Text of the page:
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Discussion Starter · #1 ·
Does anyone have any experience of using float tubes?

I don't want to fish from one (although I guess I could if all goes well), what i want is a means of getting across a 100 yard stretch of water so I can fish from the shore from the other side. Would I be able to wear regular fishing gear (chest waders, jacket,) etc and not get wet or do I need a wet/dry suit?

I don't want the hassle of a rigid boat or an inflatable dinghy, just something I can keep in the car and use from time to time when conditions allow.
 

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Adrian, I have been using a float tube on a trout lake for several years now and they are great fun to fish from. They are designed to be used with chest waders, so you will be able to wear all your usual plugging gear + a pair of flippers.

I have the one below which you sit very high in so only your shins get wet, but others are a lower ride. I used to have a normal dougnut ring type before I won that one at a comp, and for £40 including flippers for tacklebargains it did the job exceptionally well. One thing that would be useful for the prupose you are intending is a set of shoulder straps for carrying down to the marks. My first one didn't have those.

http://www.fishermanstacklecompany....on&mid=MM12&xm=1&tp=1&smp=1&cid=1&ref=FROOGLE

We have not taken them out in the salty stuff yet, but I'm sure at some point they will get an outing.
 

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Discussion Starter · #4 · (Edited)
Thanks Vaughan. i was looking at the snowbee one but i also see that ron thompson does one at a very reasonable price. I guess you get what you pay for. To start with i dont want to fish from it, just use it to get across a very narrow but long stretch of water that takes hours to walk around. But I guess I'd soon have to have a go at fishing from it and can think of loads of places in Poole, Christchurch and Portland Harbours that could offer safe fishing, not to mention some of the freshwater locations I do too. I think the weather would have to be pretty settled to consider venturing out into the open sea though.

Good to know that regular chesties can be used with them, thanks. i see there is a float tube fishing association too.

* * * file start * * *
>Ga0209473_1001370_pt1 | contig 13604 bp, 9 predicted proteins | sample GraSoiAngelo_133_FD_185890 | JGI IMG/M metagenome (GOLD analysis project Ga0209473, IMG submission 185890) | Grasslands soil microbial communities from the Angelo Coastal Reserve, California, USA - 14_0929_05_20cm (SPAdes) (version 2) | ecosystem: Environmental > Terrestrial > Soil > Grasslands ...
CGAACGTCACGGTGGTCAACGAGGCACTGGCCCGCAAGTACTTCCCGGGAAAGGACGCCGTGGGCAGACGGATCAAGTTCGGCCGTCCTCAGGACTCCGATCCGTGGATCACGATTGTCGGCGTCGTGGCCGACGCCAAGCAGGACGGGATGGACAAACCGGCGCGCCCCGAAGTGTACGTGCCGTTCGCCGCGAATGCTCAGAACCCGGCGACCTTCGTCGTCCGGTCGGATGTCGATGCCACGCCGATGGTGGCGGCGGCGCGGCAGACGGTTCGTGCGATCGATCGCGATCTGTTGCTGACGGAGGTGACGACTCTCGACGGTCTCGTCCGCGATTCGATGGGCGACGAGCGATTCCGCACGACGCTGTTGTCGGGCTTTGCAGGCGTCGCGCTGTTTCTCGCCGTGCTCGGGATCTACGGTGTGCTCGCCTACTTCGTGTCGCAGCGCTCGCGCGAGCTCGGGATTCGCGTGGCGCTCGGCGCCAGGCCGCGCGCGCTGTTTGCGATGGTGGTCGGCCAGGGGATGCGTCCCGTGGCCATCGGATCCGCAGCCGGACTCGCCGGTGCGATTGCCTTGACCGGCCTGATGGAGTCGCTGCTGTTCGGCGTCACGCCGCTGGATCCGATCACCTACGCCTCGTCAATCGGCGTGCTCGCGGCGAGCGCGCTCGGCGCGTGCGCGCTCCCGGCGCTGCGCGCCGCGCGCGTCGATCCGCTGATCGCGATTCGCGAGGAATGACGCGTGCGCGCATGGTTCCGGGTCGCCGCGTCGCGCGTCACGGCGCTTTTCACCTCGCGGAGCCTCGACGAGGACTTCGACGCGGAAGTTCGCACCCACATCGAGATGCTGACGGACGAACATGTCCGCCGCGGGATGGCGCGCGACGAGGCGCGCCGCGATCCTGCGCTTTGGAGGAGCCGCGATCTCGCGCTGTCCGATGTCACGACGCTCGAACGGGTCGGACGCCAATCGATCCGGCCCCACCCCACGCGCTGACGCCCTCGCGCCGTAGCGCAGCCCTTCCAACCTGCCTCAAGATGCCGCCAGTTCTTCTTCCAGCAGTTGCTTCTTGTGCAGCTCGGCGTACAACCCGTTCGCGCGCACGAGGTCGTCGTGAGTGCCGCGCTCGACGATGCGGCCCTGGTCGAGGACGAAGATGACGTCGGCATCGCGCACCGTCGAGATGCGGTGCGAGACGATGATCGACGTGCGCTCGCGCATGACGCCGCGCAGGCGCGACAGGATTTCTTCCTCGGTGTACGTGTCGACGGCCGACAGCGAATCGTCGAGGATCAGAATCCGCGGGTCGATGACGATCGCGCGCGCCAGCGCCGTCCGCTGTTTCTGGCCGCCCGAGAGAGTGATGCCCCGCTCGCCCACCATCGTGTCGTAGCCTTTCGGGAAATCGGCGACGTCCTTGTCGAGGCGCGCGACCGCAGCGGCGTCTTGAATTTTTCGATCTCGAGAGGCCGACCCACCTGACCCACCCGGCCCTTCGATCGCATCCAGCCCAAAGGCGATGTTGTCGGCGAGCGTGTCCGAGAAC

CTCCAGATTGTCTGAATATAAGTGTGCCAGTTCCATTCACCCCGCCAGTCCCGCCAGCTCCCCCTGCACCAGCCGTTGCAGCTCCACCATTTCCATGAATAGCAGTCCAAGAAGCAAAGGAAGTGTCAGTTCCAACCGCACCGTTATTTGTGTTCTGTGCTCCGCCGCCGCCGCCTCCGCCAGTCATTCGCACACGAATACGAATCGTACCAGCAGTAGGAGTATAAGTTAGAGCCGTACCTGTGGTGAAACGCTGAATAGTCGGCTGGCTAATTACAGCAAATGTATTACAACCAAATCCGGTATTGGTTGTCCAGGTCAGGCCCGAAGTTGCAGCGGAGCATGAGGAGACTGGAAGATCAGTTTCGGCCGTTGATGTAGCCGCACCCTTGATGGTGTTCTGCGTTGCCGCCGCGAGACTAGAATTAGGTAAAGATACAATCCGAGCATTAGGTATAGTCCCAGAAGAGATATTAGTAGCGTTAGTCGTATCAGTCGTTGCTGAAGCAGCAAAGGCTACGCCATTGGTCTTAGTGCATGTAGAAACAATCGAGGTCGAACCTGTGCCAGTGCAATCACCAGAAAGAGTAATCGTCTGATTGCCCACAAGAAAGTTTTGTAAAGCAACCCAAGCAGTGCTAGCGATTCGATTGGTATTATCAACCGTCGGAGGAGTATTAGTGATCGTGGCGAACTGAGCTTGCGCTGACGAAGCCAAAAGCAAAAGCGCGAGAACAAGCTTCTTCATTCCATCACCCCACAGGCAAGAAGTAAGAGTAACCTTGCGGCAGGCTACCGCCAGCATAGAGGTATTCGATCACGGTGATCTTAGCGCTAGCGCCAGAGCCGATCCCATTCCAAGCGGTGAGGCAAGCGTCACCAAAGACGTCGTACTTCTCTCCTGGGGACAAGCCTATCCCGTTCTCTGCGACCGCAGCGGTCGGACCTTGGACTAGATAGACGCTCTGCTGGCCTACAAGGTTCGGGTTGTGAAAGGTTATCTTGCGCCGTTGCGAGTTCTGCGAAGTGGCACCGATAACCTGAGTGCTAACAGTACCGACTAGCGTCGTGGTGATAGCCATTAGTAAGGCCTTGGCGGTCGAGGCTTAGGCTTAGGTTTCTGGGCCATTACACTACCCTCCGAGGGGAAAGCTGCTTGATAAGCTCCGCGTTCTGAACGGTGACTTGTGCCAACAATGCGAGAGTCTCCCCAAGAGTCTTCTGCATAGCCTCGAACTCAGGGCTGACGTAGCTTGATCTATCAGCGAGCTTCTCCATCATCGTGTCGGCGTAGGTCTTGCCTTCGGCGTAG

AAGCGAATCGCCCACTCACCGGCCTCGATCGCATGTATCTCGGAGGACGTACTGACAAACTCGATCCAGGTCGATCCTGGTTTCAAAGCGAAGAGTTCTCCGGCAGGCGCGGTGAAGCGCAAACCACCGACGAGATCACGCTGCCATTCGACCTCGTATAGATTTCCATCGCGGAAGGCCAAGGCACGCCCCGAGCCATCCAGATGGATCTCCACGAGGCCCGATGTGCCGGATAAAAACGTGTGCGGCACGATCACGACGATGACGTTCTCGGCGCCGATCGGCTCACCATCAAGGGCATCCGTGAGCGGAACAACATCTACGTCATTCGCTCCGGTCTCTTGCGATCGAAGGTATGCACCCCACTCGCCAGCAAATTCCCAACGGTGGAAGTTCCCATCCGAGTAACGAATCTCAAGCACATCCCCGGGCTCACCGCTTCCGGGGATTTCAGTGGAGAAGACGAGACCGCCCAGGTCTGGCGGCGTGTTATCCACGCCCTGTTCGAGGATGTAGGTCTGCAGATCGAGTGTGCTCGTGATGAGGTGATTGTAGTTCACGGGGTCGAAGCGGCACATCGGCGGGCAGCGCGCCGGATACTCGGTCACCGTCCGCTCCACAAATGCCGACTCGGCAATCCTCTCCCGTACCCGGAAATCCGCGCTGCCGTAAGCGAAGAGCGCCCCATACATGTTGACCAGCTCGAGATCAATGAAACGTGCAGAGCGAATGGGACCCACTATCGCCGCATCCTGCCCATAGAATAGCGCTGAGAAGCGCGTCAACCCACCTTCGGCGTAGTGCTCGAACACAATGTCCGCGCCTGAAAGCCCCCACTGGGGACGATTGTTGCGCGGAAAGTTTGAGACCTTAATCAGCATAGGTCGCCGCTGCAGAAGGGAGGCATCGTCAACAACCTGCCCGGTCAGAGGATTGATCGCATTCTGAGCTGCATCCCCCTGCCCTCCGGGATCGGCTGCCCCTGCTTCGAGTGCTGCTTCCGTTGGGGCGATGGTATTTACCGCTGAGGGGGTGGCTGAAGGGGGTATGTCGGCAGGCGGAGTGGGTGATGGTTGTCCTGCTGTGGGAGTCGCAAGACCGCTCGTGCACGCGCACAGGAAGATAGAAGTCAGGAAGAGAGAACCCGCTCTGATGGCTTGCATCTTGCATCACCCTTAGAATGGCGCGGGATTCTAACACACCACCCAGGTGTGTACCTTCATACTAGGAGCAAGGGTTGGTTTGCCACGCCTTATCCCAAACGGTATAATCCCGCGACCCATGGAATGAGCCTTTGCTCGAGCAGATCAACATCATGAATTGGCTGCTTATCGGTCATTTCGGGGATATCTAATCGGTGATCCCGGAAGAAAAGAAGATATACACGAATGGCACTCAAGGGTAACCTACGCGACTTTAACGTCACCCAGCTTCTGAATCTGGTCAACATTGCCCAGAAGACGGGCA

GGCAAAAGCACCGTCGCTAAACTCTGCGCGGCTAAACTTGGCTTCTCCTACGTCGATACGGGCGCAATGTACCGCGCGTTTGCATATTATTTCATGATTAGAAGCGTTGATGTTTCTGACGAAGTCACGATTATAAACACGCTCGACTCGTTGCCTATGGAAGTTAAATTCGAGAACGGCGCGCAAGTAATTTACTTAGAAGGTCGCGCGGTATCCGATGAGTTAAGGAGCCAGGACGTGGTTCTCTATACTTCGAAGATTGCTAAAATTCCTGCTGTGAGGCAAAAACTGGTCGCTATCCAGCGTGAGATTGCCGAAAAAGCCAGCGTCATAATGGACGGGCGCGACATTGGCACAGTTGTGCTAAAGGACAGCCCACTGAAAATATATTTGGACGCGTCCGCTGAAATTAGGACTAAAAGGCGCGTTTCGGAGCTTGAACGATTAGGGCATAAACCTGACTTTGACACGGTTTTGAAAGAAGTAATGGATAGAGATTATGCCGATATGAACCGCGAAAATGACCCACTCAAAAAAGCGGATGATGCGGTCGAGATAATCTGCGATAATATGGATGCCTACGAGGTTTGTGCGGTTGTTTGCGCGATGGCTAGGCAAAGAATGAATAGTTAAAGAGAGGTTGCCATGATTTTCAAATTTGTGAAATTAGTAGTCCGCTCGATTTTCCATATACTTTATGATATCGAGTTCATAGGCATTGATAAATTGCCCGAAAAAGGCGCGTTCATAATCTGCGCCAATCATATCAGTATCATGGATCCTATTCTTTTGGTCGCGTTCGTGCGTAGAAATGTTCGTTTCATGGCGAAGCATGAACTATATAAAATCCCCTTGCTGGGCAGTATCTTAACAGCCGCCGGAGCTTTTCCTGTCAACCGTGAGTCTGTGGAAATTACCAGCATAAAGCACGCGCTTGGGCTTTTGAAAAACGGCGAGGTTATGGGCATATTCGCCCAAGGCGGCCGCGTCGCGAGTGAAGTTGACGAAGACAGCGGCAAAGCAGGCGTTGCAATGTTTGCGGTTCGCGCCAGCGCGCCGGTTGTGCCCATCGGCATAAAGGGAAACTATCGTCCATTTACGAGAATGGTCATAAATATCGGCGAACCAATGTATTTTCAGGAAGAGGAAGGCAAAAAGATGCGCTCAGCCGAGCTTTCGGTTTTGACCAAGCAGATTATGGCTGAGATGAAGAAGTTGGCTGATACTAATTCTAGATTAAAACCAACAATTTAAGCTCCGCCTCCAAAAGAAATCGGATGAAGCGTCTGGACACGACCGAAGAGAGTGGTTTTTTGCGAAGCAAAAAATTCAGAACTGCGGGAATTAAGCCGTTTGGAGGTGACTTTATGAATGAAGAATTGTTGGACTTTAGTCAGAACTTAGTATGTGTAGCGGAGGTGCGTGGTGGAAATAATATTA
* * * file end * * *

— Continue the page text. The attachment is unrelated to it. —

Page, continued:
oh, and I guess you have to be pretty careful with lures festooned with trebles!
 

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No prob Adrian. My mate has the RT one, and is very happy with it. I know a few others with them too and have not heard of any complaints.

I am a member of the BFTA, they are a good bunch of chaps and well worth joining up if you ever plan on doing any trout fishing on it as they have lots of events round the country and also there are a few lakes that can only be used on a tube if you are a member. Sadly for me, most of the events are up the line so can only make the odd or two each year. Luckily for me one event on their circuit, the Snowbee Cornish Float Tube Open, is held at drift reservoir each year which is only a couple of miles away.

Posted this in another section earlier:

have been very tempted to take them out in sheltered bays etc, but definately would not be going anywhere with lots of tide!!!

Although with a support boat at hand, a few drifts across some local reefs with a nice double or two on the end of the line would be pretty entertaining I expect.
 

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Adrian,

I have one that I have only used 3 times you can have for £50 ( no fins). I used to live near a trout fishery that allowed their use. It was fun to fish from.
 

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Discussion Starter · #8 ·
Cheers Nick, I'll take you up on that generous offer. Is it the RT one? I'll PM you so we can arrange collection etc.